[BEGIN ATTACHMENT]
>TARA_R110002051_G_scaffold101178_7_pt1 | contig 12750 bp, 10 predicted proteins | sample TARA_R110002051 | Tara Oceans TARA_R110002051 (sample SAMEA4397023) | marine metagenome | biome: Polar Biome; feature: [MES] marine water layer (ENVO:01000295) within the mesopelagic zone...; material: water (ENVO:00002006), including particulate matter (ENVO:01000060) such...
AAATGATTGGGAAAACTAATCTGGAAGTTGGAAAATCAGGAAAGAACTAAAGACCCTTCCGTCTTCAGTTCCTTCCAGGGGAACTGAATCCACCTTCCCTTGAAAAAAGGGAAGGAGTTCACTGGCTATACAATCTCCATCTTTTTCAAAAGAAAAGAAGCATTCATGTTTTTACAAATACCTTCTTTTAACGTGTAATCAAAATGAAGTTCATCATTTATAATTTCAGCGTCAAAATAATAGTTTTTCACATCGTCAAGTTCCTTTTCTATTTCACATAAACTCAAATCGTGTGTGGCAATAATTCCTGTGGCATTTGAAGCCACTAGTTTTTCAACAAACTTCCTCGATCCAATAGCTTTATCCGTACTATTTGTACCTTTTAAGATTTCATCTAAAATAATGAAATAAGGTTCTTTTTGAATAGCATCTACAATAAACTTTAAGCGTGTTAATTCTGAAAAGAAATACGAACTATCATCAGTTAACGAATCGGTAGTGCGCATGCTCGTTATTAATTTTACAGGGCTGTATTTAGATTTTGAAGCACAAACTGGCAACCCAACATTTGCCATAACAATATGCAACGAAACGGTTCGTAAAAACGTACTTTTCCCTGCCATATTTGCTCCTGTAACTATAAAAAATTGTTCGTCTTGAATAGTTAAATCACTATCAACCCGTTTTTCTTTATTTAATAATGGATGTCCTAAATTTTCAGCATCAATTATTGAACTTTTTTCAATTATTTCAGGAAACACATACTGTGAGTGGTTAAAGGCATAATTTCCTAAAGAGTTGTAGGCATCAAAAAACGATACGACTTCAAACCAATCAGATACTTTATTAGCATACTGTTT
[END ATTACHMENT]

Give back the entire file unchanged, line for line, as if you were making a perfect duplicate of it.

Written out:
>TARA_R110002051_G_scaffold101178_7_pt1 | contig 12750 bp, 10 predicted proteins | sample TARA_R110002051 | Tara Oceans TARA_R110002051 (sample SAMEA4397023) | marine metagenome | biome: Polar Biome; feature: [MES] marine water layer (ENVO:01000295) within the mesopelagic zone...; material: water (ENVO:00002006), including particulate matter (ENVO:01000060) such...
AAATGATTGGGAAAACTAATCTGGAAGTTGGAAAATCAGGAAAGAACTAAAGACCCTTCCGTCTTCAGTTCCTTCCAGGGGAACTGAATCCACCTTCCCTTGAAAAAAGGGAAGGAGTTCACTGGCTATACAATCTCCATCTTTTTCAAAAGAAAAGAAGCATTCATGTTTTTACAAATACCTTCTTTTAACGTGTAATCAAAATGAAGTTCATCATTTATAATTTCAGCGTCAAAATAATAGTTTTTCACATCGTCAAGTTCCTTTTCTATTTCACATAAACTCAAATCGTGTGTGGCAATAATTCCTGTGGCATTTGAAGCCACTAGTTTTTCAACAAACTTCCTCGATCCAATAGCTTTATCCGTACTATTTGTACCTTTTAAGATTTCATCTAAAATAATGAAATAAGGTTCTTTTTGAATAGCATCTACAATAAACTTTAAGCGTGTTAATTCTGAAAAGAAATACGAACTATCATCAGTTAACGAATCGGTAGTGCGCATGCTCGTTATTAATTTTACAGGGCTGTATTTAGATTTTGAAGCACAAACTGGCAACCCAACATTTGCCATAACAATATGCAACGAAACGGTTCGTAAAAACGTACTTTTCCCTGCCATATTTGCTCCTGTAACTATAAAAAATTGTTCGTCTTGAATAGTTAAATCACTATCAACCCGTTTTTCTTTATTTAATAATGGATGTCCTAAATTTTCAGCATCAATTATTGAACTTTTTTCAATTATTTCAGGAAACACATACTGTGAGTGGTTAAAGGCATAATTTCCTAAAGAGTTGTAGGCATCAAAAAACGATACGACTTCAAACCAATCAGATACTTTATTAGCATACTGTTT